Once she was back in control and off the lunge we revisited stabilising the outside contact to support the shoulder, supporting the horse as she adjusted her neck carriage (even if the reins felt heavy for a moment), and then keeping that same feeling in each hand as the leg continued to push the mare forwards to the contact. The hand then had to allow the mare to take the contact forwards. I think the penny really dropped when my rider realised that as the mare adjusted her balance and neck carriage after the half halt she did need support from the hand momentarily while she found her balance. Then the contact became elastic, light, and steady. I’m really pleased with this pairs progress because the mare was moving much more actively and started to swing over her back, looking happy in her way of going. My rider also seemed to understand the concept and the feel of the contact, which will enable us to move into more exciting dressage! I think with this rider the focus still needs to be on the driving aids and creating an independent seat so she isn’t as likely to tense her arms up again, but now we can really crack on with the dressage ready for some events! 

The other type of difficulty that arises with teaching riders about contact is the rider who is worried about having too heavy a hand. These riders usually have light hands, in a good position, but as they use the leg to drive the horse forwards the rider’s hands tend to creep forwards.

This is a tricky situation as you don’t want the rider to develop negative hands, yet they can have the same effect as dangling a carrot in front of a donkey. With riders who either give the rein away accidentally through a weak core, or those who are reluctant to have any more than a feather light touch on the reins, I explain how horses like the security and guidance of a rein contact and how the contact gives them boundaries. Imagine you’re holding a child’s hand in a busy street. They like to feel you are always there. If you dropped their hand, they’d stop, worried. Likewise the hand is stopping them stepping off the pavement or detouring into danger. The correct rein contact provides a horse with a sense of security and guides them in their way of going.

If a rider has a weak core I’d work them without stirrups to develop this area, before asking them to maintain the hand in the same position as – elbows bent, hand carried – but to close then fingers around the rein slightly more, so they feel they are firmly holding the reins, yet without tensing their arm.  They need to become accustomed to closing the hand a bit more positively on the reins, and when they are comfortable we can focus on maintaining a consistent feeling down the reins. Usually, by holding the reins with a bit more grip we immediately get a better contact because the reins aren’t sliding through their hands. Then by using a combination of focusing their attention on the position of their hand, and the amount that they are “holding” the reins we begin to create a better contact. Then as the rider is providing a consistent contact, the horse can be ridden into one.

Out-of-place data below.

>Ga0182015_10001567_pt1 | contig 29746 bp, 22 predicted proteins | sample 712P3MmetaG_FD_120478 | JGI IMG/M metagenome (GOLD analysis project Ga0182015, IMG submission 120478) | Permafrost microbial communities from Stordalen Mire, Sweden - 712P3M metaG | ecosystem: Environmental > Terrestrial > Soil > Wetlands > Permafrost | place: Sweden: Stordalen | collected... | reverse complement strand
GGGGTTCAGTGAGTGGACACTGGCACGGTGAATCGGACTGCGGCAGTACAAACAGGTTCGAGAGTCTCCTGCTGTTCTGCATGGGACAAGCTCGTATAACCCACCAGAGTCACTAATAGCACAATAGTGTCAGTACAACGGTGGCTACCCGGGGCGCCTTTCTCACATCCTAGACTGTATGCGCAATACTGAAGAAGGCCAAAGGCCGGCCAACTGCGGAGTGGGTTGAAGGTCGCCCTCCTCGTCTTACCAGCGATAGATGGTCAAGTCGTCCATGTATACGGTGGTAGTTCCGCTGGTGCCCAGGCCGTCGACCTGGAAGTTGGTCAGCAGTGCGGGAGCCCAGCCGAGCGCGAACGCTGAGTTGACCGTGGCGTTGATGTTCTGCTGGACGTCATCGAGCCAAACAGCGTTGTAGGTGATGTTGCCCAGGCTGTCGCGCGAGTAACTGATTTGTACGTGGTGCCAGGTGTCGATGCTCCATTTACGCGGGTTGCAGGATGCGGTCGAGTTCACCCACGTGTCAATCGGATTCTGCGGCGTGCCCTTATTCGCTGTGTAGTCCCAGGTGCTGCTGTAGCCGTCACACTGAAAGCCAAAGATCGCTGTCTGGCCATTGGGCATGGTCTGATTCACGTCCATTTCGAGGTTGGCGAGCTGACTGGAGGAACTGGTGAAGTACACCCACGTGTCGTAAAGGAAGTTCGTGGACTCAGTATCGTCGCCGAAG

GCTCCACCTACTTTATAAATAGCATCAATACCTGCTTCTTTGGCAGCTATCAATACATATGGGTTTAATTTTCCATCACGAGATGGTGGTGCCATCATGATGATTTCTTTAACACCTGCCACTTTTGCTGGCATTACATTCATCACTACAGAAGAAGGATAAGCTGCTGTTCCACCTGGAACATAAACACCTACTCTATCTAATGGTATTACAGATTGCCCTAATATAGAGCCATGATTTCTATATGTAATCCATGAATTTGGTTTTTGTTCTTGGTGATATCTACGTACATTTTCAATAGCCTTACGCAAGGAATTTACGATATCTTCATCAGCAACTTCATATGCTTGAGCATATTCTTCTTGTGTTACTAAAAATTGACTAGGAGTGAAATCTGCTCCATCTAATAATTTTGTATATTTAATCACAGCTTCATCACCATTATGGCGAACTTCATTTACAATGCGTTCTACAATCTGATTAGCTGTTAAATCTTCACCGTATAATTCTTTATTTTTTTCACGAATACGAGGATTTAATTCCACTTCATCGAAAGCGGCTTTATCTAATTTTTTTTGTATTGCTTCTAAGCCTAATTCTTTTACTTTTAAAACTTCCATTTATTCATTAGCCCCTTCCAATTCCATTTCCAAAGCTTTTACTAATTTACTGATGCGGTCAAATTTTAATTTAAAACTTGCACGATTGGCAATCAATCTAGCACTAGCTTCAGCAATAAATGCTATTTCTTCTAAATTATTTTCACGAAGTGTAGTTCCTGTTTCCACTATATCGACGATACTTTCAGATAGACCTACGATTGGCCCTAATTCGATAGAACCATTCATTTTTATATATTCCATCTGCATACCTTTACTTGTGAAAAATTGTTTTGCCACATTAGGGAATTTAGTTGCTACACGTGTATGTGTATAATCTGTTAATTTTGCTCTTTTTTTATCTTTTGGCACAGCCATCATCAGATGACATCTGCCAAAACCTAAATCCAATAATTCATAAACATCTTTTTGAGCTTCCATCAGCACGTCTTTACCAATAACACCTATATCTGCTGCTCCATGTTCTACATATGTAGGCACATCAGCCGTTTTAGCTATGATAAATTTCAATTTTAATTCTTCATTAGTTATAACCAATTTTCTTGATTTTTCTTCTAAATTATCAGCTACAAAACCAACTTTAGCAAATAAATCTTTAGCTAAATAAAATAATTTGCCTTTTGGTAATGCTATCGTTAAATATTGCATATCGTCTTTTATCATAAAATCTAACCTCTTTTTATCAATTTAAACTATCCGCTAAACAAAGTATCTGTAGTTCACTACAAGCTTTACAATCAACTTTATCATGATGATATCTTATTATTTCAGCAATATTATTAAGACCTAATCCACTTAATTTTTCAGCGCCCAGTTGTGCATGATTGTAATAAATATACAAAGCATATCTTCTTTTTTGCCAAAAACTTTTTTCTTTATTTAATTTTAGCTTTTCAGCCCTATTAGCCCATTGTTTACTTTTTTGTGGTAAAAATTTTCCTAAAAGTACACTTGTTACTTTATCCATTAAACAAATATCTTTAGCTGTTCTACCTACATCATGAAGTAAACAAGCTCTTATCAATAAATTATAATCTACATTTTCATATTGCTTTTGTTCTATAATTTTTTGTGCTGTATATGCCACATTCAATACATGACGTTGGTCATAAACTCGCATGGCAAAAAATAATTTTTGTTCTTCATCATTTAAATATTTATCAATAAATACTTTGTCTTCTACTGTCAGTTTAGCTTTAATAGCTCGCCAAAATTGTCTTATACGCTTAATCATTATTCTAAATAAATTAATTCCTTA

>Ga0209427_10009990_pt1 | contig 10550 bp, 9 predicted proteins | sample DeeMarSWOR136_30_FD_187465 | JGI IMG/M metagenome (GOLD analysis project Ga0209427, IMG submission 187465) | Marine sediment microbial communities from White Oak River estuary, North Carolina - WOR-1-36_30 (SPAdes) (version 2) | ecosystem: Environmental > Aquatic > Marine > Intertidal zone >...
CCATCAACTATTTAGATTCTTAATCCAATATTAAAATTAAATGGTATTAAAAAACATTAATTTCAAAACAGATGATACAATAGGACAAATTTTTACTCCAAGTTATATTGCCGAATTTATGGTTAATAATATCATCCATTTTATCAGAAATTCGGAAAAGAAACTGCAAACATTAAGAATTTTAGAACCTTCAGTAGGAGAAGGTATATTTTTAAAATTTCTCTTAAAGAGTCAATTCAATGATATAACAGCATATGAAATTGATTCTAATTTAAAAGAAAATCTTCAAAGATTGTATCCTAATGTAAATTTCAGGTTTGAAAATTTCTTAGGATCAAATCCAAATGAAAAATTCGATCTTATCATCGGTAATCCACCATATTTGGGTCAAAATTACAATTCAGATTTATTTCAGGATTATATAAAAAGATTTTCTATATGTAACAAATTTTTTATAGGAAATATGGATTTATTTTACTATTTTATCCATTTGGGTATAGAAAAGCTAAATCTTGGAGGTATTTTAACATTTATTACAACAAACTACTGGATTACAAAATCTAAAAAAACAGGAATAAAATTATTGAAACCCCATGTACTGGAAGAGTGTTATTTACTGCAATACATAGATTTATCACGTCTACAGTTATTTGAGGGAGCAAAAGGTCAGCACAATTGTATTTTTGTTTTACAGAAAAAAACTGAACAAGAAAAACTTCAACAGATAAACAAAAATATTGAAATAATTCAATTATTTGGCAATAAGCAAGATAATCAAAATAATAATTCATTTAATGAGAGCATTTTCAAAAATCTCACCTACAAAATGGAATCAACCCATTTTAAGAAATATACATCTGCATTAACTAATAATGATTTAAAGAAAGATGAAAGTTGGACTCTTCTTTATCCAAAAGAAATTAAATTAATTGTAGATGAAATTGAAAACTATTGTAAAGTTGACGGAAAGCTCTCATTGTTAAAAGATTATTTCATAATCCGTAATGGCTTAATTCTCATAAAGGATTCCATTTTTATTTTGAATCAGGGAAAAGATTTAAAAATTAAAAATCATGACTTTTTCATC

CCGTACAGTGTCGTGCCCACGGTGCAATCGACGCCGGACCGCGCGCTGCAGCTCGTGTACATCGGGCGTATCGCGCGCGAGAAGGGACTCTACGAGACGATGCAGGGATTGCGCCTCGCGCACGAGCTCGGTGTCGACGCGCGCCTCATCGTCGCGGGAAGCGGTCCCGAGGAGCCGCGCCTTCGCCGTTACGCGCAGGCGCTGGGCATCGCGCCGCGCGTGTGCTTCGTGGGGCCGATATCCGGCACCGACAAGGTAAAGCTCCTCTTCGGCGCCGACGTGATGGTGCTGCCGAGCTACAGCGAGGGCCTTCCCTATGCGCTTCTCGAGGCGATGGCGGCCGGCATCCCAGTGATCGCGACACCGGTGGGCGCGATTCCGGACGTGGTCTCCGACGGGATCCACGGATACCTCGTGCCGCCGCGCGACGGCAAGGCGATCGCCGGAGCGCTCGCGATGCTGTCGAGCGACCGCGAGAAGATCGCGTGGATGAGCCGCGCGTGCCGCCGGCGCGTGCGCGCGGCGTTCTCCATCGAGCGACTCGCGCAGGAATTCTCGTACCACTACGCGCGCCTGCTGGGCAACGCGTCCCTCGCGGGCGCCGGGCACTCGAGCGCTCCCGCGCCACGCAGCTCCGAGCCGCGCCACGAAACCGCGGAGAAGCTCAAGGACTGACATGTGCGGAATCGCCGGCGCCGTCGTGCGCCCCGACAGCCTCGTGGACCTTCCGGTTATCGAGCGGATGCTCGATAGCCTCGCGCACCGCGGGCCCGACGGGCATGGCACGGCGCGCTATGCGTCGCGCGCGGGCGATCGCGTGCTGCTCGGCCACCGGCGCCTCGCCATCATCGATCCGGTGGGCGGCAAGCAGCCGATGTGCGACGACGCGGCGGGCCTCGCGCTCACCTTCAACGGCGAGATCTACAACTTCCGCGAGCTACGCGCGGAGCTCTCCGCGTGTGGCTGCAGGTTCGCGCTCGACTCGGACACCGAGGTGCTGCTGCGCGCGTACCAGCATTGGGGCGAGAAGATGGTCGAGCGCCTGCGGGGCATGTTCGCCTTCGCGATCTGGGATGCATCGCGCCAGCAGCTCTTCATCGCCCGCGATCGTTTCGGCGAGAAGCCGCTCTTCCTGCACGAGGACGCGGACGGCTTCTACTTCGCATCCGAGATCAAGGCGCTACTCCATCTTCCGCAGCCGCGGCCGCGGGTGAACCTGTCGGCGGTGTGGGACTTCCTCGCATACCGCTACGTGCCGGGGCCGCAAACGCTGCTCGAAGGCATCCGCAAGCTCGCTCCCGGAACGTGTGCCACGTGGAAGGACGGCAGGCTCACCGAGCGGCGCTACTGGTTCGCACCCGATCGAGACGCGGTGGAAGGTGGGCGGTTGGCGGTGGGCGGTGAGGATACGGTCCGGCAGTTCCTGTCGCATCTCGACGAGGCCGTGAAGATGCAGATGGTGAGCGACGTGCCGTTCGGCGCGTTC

I’ve done some work with a client recently who’s horse has stopped going forwards, which I think is to do with the fact the rein contact is light and inconsistent (I have another client who’s nappy pony goes forward only when there is a rein contact, so that is a similar situation). Last lesson we did a lot of work on her keeping her hands still when she used her leg, and not throw them forwards so that her horse had a contact to seek. I think he was getting fed up of chasing the hand, because as soon as her hands improved he settled into work, looked happier, and was more responsive to her aids. We now need to carry on making her core strong and hands independent so that she can hold the rein contact in a supportive, guiding way to help her horse coordinate himself so the back end and front end work in unison. This pair aren’t ready to ride “into a contact” in as far as pretty outlines are concerned, but it is vital for the horse’s confidence that he has the reins to help keep him straight, or support him if he loses his balance or rhythm.


The aim of me as an instructor is to try to create the situation when the rider can feel the correct rein contact, and then they have a goal to aim for and know if they’re right during their own schooling sessions. Then we can look in more detail about the tools they need to ride a horse “on a contact” whether it’s a novice line of communication, or a more advanced rider using driving aids to ride the horse “into a contact”.